Blair Bowman is a whisky consultant, author and founder of World Whisky Day. He speaks to Karen Peattie about his love of Scotland’s national drink
PASSIONATE is just one word to describe Blair Bowman’s relationship with whisky and when he it talks about it he almost runs out of breath such is his enthusiasm.
Bowman had been interested in whisky since he was a schoolboy but it was when he went to Aberdeen University that his quest for knowledge flourished. “I established a whisky club at the university with two other students but still didn’t really know much about Scotch,” he recalls.
“Other universities had really well-established whisky clubs so I figured that if I could get in touch with brands they could come to our club and engage with younger people, at the same instilling brand loyalty. Soon we had brands queuing to talk to us and by the time I graduated, Aberdeen had the biggest whisky club.”
As a student of Hispanic Studies – he also studied Mandarin at night school – Bowman spent time in Spain and was impressed by the nation’s enthusiasm for whisky. Says Bowman: “I wanted to incorporate something I am passionate about into my course so I did my dissertation on the history of the sherry casks trade between Scotland and Spain.
“When I was in Spain I saw that there was a World Gin Day. They had worldginday.com so I checked the domain and purchased worldwhiskyday.com domain and founded World Whisky Day with the inaugural event taking place in 2012. My only surprise was that there wasn’t already a World Whisky Day.”
World Whisky Day takes place on the third Saturday in May each year, Bowman was in Kuala Lumpur the week after the first-ever World Whisky Day where he met with bar owners who had held their grand opening to mark the occasion.
Bowman – still not 30 – has galvanised whisky aficionados in their thousands the world over to raise a glass and celebrate whisky with a dram. And he dispels the myth that only the older generation wants to drink whisky.
“Today we’re seeing brands targeting younger drinkers – both male and female – and if they can also get bartenders on their side they then have these unofficial ambassadors singing the praises of Scotch whisky, creating cocktails and making recommendations to their customers,” he says.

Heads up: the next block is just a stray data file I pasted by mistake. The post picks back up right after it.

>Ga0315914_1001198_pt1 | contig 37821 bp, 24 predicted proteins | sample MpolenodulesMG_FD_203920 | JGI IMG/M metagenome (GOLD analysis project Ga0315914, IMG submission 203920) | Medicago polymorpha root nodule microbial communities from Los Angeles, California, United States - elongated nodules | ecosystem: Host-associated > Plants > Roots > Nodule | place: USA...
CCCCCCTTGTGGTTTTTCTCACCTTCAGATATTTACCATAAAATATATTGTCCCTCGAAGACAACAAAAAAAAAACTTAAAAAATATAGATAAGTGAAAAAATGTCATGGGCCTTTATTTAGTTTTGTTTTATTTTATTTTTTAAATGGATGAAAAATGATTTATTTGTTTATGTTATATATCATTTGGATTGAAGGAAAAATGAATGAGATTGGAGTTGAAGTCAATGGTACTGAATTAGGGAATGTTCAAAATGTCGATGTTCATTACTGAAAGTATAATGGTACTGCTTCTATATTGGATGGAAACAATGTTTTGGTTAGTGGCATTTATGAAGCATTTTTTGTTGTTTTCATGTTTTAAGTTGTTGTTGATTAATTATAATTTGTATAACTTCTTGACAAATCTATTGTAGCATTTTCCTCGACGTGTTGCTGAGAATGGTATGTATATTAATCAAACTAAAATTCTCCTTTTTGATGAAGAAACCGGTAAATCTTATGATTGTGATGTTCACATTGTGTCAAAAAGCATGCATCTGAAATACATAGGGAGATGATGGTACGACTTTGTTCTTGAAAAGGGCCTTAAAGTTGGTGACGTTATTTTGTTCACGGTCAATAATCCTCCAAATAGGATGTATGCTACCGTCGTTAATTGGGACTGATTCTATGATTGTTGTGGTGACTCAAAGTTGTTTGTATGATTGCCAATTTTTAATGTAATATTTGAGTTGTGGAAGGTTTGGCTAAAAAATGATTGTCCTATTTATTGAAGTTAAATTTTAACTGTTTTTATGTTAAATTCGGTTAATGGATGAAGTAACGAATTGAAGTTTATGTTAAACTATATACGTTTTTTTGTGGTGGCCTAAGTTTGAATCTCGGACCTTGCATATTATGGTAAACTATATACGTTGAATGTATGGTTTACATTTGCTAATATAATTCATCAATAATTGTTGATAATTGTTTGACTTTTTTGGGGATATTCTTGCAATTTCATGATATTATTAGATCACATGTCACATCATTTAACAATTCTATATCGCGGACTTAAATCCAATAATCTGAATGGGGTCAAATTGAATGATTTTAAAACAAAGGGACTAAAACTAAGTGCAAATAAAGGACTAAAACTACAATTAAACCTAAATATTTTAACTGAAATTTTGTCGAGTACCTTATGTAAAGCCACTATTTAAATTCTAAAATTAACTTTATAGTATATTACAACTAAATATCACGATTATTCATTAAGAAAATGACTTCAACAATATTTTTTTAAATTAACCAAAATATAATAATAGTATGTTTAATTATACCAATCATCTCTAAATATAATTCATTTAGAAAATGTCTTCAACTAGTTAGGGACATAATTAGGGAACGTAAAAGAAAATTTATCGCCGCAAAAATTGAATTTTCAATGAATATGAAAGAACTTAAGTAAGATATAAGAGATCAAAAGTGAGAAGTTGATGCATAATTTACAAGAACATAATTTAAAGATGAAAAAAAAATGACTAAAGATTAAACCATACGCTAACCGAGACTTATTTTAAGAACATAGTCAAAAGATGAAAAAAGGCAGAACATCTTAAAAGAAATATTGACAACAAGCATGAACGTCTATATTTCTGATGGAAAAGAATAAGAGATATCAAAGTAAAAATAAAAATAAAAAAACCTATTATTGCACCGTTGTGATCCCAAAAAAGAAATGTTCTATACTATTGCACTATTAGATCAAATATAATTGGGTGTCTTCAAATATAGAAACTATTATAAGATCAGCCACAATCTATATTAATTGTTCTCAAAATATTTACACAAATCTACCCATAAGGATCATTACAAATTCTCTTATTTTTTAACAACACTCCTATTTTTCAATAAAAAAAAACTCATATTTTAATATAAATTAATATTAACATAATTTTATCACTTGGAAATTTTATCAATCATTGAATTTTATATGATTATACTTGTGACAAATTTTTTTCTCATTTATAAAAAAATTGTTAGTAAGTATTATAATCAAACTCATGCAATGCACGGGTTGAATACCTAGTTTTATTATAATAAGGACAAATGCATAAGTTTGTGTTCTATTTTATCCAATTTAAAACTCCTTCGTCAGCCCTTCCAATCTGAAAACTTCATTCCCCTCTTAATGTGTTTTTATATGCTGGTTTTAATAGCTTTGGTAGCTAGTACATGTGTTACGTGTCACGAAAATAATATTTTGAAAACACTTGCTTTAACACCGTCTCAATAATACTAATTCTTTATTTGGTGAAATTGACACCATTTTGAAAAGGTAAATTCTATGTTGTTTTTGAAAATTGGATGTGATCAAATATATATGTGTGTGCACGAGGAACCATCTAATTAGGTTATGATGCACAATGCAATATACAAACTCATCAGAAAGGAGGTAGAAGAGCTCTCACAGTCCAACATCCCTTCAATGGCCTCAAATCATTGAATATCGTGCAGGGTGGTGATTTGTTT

“It’s a very exciting time for whisky and it’s great that brands are appreciating that younger people want to understand and appreciate whisky with its exceptional heritage and variety.”
However, Bowman warns that there is not enough training within the whisky industry. “Whisky tourism is increasing but when tourists come into whisky bars they often know more about whisky than the staff,” he points out.
“Don’t get me wrong, there are some excellent whisky bars which keep up to date with trends and have fantastically knowledgeable staff and generally speaking we need more of that knowledge.”
Bowman also wants to get the message across that people can drink whisky any way they like. “Who says you can’t put water or ice in it? Some people are overly protective about whisky,” he suggests. “If you want to drink it long with a mixer and ice on a hot day that’s OK. It shouldn’t be elitist because there’s a whisky for everyone.
“I personally like whisky with ginger ale,” Bowman reveals. “I know that’s not going to appeal to everyone but I encourage people to experiment and find what they like – and our pubs, bars and hotels have their part to play.”
Bowman is the author of the bestselling Pocket Guide To Whisky: Featuring The Whisky Tube Map (with Nikki Welch) and regularly hosts whisky training sessions and multi-sensory whisky tasting experiences around the world.
He hosts multi-sensory whisky tastings around the world, writes about whisky and gets involved in judging whisky competitions. He also brokers single cask whisky and bulk whisky sales, as well as acting as a consultant to the whisky industry on various issues.